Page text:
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U.S. Welfare Reform: What's Relevant for Europe?

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  • Rebecca M. Blank

Abstract

This paper reviews the U.S. welfare reform efforts over the 1990s and the effects of these reforms to date. Seven "lessons" of potential interest to European observers are discussed, with particular attention to the conclusions of more recent research. Such research indicates, for example, that more effective programs contain both positive and negative incentives, utilise work-first as well as job training programs, and provide some important supports beyond just job and work skills. The paper ends with some speculations about why European policy-makers are becoming more interested in U.S. welfare reform experiments than they have been in the past. (JEL I3, J2, H1)

Suggested Citation

  • Rebecca M. Blank, 2003. "U.S. Welfare Reform: What's Relevant for Europe?," CESifo Economic Studies, CESifo, vol. 49(1), pages 49-74.
  • Handle: RePEc:oup:cesifo:v:49:y:2003:i:1:p:49-74.
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    File URL: http://hdl.handle.net/10.1093/cesifo/49.1.49
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    References listed on IDEAS

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    1. Bruce D. Meyer & Dan T. Rosenbaum, 2001. "Welfare, the Earned Income Tax Credit, and the Labor Supply of Single Mothers," The Quarterly Journal of Economics, Oxford University Press, vol. 116(3), pages 1063-1114.
    2. Wolfgang Ochel, 2002. "Welfare to Work in the US: A Model for Germany?," FinanzArchiv: Public Finance Analysis, Mohr Siebeck, Tübingen, vol. 59(1), pages 1-91, February.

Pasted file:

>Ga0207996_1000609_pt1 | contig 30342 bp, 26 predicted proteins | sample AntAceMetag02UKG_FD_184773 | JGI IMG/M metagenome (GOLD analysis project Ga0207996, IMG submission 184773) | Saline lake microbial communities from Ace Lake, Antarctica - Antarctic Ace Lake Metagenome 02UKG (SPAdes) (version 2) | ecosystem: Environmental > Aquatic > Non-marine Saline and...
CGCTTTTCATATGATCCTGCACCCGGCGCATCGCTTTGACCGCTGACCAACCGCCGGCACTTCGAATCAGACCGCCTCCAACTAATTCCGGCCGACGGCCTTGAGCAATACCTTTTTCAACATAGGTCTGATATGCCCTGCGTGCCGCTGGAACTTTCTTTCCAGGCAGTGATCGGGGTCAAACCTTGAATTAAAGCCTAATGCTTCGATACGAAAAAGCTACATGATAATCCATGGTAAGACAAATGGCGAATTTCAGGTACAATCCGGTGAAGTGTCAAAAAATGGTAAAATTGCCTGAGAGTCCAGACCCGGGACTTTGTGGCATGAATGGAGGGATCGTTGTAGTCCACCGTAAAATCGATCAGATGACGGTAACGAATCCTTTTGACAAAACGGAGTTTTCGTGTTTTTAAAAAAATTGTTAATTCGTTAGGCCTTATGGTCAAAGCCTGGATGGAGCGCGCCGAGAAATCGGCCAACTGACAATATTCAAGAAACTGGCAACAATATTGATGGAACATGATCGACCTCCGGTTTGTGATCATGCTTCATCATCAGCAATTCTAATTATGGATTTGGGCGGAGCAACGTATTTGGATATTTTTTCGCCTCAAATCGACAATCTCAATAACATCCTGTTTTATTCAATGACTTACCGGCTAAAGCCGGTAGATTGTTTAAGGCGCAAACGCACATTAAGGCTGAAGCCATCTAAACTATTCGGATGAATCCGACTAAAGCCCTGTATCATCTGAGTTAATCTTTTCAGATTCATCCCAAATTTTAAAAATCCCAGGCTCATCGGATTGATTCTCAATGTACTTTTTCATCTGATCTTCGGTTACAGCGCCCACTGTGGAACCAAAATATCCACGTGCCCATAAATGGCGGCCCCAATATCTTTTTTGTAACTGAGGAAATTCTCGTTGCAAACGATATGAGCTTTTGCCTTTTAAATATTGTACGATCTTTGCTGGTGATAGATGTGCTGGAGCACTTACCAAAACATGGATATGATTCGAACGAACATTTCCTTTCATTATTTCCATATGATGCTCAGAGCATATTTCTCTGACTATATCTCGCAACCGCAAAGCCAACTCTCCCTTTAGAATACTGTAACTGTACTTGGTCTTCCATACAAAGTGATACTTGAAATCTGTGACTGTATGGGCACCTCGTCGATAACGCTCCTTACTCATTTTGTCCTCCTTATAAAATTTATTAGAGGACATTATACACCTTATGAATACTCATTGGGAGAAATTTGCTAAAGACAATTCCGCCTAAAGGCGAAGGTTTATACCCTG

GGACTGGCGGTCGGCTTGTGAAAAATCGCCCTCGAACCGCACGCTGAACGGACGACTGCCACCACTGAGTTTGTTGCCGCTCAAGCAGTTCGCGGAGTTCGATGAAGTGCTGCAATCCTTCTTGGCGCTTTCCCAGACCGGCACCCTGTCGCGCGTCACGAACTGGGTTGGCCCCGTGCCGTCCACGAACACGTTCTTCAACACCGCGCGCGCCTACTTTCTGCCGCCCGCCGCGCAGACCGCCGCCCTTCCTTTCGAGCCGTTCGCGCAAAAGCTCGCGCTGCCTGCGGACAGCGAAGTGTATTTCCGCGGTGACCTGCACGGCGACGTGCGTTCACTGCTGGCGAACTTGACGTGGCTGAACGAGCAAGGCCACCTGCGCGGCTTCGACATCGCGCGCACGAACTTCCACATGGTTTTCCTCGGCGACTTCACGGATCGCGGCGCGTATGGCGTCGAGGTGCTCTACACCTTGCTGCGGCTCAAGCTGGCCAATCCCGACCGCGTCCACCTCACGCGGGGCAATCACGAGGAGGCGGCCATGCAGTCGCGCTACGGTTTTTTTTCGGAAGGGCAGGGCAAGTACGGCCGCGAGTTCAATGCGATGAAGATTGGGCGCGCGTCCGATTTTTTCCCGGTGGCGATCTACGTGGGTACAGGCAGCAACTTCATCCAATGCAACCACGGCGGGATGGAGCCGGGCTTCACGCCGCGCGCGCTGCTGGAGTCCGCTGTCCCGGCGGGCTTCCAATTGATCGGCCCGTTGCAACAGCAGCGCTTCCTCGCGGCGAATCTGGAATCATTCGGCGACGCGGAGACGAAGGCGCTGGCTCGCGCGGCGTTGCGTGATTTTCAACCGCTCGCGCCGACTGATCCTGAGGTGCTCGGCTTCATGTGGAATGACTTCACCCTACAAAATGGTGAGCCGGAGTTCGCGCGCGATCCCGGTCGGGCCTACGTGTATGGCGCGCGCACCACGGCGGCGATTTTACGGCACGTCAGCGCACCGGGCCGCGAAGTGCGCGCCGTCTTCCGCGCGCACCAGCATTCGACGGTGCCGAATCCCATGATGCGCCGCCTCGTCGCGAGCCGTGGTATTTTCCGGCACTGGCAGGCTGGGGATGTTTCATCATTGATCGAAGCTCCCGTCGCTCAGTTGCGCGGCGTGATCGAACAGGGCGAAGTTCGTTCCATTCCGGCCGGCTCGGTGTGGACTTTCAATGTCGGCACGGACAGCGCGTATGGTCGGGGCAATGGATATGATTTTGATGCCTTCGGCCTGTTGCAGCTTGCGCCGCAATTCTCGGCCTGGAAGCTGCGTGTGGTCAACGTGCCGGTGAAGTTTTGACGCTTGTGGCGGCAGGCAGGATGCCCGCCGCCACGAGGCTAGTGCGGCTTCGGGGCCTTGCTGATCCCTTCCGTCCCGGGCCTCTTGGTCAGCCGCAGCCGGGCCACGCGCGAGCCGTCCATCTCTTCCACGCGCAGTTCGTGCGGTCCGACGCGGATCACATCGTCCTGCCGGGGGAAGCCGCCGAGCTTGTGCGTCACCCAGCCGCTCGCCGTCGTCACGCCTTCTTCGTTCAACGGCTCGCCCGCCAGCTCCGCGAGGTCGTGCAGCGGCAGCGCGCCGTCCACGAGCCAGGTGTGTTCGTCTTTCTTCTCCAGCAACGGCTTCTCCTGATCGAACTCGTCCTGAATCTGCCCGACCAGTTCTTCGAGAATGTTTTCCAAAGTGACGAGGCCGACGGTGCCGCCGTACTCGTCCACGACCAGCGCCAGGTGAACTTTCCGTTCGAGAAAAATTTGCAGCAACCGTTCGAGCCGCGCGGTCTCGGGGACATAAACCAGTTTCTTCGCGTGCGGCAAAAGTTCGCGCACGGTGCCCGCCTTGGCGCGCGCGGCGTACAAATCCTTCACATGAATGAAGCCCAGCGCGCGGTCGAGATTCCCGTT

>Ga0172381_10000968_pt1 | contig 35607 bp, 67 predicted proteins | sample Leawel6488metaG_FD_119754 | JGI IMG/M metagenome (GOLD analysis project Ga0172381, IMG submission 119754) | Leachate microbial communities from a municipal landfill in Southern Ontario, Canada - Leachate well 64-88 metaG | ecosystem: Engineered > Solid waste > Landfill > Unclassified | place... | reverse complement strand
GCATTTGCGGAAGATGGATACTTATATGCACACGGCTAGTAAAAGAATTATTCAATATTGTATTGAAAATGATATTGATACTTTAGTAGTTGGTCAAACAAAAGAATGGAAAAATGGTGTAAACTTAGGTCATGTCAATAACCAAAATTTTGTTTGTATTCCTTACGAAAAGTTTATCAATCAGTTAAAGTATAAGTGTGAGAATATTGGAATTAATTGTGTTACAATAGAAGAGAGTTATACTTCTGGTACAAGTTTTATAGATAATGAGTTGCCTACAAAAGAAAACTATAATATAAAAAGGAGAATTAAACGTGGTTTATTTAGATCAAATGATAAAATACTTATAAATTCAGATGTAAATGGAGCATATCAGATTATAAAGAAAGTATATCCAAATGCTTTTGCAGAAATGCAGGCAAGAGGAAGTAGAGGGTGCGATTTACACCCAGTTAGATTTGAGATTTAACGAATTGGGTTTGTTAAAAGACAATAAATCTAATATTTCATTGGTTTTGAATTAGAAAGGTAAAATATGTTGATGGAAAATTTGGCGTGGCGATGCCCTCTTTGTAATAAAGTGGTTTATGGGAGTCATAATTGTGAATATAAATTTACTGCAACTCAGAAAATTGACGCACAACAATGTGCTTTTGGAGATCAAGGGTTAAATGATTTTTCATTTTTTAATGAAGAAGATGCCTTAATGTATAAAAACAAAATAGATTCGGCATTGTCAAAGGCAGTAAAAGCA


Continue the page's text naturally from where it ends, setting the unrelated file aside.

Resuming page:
3. Besley, Timothy & Coate, Stephen, 1992. "Workfare versus Welfare Incentive Arguments for Work Requirements in Poverty-Alleviation Programs," American Economic Review, American Economic Association, vol. 82(1), pages 249-261, March.
    4. Lindbeck, Assar, 2001. "Changing Tides for the Welfare State - An Essay," Working Paper Series 550, Research Institute of Industrial Economics.
    5. Rafael Lalive & Jan C. van Ours & Josef Zweimüller, 2005. "The Effect Of Benefit Sanctions On The Duration Of Unemployment," Journal of the European Economic Association, MIT Press, vol. 3(6), pages 1386-1417, December.
    6. Schroyen, F. & Torsvik, G., 2001. "Sticks and Carrots for the Alleviation of Long Term Poverty," Norway; Department of Economics, University of Bergen 2001, Department of Economics, University of Bergen.
    7. Ellwood, David T., 2000. "The Impact of the Earned Income Tax Credit and Social Policy Reforms on Work, Marriage, and Living Arrangements," National Tax Journal, National Tax Association, vol. 53(n. 4), pages 1063-1106, December.
    8. Gurgand, Marc & Margolis, David N., 2002. "Welfare and Labor Earnings: An Evaluation of the Financial Gains to Work," IZA Discussion Papers 461, Institute for the Study of Labor (IZA).
    9. Rebecca M. Blank, 2002. "Evaluating Welfare Reform in the United States," Journal of Economic Literature, American Economic Association, vol. 40(4), pages 1105-1166, December.
    10. Robert Haveman & Barbara Wolfe, 2000. "Welfare to Work in the U.S.: A Model for Other Developed Nations?," International Tax and Public Finance, Springer;International Institute of Public Finance, vol. 7(1), pages 95-114, February.
    11. repec:mpr:mprres:2822 is not listed on IDEAS
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    Cited by:

    1. James J. Heckman & Jonas Agell & Florian Gertser & Merz Friedrich, 2003. "The Labour Market and the Job Miracle," CESifo Forum, Ifo Institute - Leibniz Institute for Economic Research at the University of Munich, vol. 4(2), pages 29-48, October.
    2. Immervoll, Herwig, 2009. "Minimum-Income Benefits in OECD Countries: Policy Design, Effectiveness and Challenges," IZA Discussion Papers 4627, Institute for the Study of Labor (IZA).
    3. Hsien-Hen Lu & Julian Palmer & Younghwan Song & Mary C. Lennon & J. Lawrence Aber, 2004. "Children facing economic hardships in the United States," Demographic Research, Max Planck Institute for Demographic Research, Rostock, Germany, vol. 10(11), pages 287-338, June.
    4. Wolfgang Ochel, 2004. "Welfare-to-Work Experiences with Specific Work-First Programmes in Selected Countries," CESifo Working Paper Series 1153, CESifo Group Munich.

    More about this item

    JEL classification:

    • I3 - Health, Education, and Welfare - - Welfare, Well-Being, and Poverty
    • J2 - Labor and Demographic Economics - - Demand and Supply of Labor
    • H1 - Public Economics - - Structure and Scope of Government

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